Pleshcheev, Aleksei Nikolaevich

The following article is from The Great Soviet Encyclopedia (1979). It might be outdated or ideologically biased.

Pleshcheev, Aleksei Nikolaevich


Born Nov. 22 (Dec. 4), 1825, in Kostroma; died Sept. 26 (Oct. 8), 1893, in Paris; buried in Moscow. Russian writer; member of the Petra-shevskii circle.

The son of an impoverished nobleman, Pleshcheev studied at the University of St. Petersburg from 1843 to 1845. In 1849 he was sentenced to death for his membership in the Petrashevskii circle; the sentence was commuted to exile as a common soldier in the Orenburg line troops. He returned to Moscow in 1859.

Pleshcheev began publishing in 1844. The socialist ideals of the Petrashevskii circle are expressed in romantic and abstract images in his first collection, Poems (1846). His poems “Forward! Without Fear or Doubt” and “In Feelings We Are Brothers, You and I” became revolutionary songs. After his exile, he joined the revolutionary democrats and contributed to the journals Sovremennik (The Contemporary) and Otechestvennye zapiski (Fatherland Notes).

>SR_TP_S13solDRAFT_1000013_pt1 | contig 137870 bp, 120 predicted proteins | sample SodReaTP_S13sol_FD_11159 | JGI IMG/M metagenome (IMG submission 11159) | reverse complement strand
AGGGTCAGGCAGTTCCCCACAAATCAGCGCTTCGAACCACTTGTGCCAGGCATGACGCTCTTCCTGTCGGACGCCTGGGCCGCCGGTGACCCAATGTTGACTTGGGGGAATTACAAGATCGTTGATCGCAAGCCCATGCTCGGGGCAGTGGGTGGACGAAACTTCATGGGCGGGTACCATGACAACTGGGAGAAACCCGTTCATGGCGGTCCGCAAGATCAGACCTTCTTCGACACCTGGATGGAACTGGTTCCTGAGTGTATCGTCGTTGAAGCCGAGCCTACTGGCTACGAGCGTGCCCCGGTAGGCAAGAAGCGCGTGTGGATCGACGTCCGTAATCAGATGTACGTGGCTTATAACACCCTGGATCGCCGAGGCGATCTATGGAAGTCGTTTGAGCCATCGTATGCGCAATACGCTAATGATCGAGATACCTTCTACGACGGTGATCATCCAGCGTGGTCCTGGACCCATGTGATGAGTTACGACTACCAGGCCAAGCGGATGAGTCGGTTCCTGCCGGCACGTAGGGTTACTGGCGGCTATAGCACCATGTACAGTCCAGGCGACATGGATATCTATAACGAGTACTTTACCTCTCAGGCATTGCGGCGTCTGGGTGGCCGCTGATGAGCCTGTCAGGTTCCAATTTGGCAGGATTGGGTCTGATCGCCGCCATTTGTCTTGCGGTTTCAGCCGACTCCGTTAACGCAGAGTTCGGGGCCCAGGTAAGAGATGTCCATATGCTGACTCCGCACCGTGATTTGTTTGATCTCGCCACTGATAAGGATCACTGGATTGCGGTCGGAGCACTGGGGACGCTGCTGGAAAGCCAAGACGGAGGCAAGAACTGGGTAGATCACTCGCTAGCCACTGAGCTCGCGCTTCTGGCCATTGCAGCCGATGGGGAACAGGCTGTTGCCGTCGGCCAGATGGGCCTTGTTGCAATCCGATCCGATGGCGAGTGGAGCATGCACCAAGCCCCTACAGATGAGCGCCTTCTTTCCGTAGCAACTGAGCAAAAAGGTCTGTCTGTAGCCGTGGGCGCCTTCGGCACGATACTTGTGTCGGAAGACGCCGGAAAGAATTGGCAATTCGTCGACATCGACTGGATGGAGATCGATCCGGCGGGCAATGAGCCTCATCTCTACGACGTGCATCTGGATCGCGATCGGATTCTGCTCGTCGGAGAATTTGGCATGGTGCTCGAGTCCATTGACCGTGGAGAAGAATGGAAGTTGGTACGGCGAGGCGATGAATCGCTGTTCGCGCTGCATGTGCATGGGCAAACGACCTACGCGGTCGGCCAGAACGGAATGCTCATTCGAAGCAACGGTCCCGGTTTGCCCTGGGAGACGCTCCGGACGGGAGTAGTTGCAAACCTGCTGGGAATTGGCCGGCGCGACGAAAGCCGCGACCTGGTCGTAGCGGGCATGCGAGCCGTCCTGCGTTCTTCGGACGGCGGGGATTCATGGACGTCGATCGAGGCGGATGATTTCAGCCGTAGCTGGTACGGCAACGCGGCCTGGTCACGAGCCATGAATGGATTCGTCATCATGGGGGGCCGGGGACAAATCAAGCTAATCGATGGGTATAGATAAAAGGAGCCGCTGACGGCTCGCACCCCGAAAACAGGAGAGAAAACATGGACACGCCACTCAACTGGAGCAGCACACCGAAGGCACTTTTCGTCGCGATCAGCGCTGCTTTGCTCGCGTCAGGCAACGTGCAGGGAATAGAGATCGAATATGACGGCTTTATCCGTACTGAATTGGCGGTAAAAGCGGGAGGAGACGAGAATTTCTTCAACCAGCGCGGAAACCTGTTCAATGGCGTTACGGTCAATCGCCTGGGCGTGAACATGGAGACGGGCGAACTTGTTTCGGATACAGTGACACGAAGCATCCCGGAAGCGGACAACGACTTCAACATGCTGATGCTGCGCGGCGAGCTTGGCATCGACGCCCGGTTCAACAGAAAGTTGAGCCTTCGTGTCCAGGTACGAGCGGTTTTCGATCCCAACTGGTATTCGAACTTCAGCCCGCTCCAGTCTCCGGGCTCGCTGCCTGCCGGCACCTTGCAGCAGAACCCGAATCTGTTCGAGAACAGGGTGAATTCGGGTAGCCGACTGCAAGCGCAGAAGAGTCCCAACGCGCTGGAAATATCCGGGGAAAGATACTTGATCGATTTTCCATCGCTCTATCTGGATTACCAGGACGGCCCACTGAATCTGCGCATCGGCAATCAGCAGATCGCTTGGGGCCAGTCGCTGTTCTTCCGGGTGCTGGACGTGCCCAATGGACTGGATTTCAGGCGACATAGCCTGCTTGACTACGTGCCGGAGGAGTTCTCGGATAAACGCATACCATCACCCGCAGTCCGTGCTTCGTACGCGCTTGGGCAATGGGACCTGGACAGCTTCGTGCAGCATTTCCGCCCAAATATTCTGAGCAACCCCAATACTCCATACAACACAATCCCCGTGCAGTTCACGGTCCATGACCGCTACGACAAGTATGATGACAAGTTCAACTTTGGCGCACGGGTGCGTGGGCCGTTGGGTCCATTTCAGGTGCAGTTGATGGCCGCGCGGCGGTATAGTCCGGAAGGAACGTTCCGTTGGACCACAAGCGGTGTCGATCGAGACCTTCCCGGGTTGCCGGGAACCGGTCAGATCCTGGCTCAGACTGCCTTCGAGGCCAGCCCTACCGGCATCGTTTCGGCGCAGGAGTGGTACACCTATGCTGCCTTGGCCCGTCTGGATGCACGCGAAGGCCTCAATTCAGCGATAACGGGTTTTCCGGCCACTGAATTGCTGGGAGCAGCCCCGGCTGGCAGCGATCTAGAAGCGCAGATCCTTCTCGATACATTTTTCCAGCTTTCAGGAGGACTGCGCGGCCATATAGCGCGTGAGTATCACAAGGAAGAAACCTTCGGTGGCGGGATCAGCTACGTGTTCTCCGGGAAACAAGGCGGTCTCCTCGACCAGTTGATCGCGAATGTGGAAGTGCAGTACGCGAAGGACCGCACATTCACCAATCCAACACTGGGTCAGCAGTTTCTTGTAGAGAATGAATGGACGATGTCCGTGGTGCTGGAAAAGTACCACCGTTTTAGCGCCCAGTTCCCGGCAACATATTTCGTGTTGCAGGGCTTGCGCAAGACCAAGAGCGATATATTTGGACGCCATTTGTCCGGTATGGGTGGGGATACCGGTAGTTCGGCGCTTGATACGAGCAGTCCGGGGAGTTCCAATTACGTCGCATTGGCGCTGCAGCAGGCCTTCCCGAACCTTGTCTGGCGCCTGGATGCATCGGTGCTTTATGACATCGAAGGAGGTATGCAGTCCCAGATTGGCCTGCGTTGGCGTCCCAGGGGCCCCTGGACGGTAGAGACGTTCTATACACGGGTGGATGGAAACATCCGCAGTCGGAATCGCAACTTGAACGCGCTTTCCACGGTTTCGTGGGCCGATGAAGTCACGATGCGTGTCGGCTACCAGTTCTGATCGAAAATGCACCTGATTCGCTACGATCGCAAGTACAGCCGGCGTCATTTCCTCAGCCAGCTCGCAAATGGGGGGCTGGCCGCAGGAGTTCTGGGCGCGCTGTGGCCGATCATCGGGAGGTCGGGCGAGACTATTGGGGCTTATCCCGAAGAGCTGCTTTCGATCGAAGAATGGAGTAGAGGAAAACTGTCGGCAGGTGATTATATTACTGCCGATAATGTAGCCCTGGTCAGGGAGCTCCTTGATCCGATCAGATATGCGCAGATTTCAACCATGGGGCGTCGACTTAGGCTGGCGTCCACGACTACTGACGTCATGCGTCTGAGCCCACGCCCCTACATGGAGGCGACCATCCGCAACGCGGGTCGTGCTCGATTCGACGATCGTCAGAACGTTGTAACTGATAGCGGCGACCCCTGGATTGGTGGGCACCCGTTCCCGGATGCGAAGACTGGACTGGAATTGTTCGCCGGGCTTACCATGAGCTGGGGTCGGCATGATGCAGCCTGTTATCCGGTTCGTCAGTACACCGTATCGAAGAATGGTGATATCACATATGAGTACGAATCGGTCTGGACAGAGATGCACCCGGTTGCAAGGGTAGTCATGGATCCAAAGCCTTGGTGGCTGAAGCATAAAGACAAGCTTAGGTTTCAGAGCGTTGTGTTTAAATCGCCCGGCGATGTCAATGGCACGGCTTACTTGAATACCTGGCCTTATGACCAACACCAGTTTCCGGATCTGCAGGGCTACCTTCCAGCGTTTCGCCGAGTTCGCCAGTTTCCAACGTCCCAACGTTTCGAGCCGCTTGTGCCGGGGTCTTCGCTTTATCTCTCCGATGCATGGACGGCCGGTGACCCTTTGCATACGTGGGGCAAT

Pleshcheev did his best work in the 1860’s, when he published three collections of poetry (1858, 1861, 1863) and the two-volume Novellas and Stories (1860). N. A. Nekrasov’s influence is visible in Pleshcheev’s poems about the people’s life, such as “A Dreary Picture” and “Native and Dear,” and in his satires on liberals. Civic motifs are found even in Pleshcheev’s love and nature lyrics, for example, “Summer Songs.”

Pleshcheev also wrote verse for children, published in the collection Snowdrop (1878). He translated poetry from German (H. Heine, M. Hartmann, R. Prutz), French (V. Hugo, M. Monnier), English (G. Byron, A. Tennyson, R. Southey, T. Moore), Hungarian (S. Petõfi, J. Arany), Italian (G. Leopardi), and the Slavic languages (T. G. Shevchenko, A. Sova, V. Syrokomla). He wrote vaudeville-like plays, critiques, and topical satire that defended and promoted the revolutionary democrats’ aesthetics. Many of Pleshcheev’s poems have been set to music, including Tchaikovsky’s “Not a Word, O My Friend” and Rimsky-Korsakov’s “Night Flew Over the World.”


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The Great Soviet Encyclopedia, 3rd Edition (1970-1979). © 2010 The Gale Group, Inc. All rights reserved.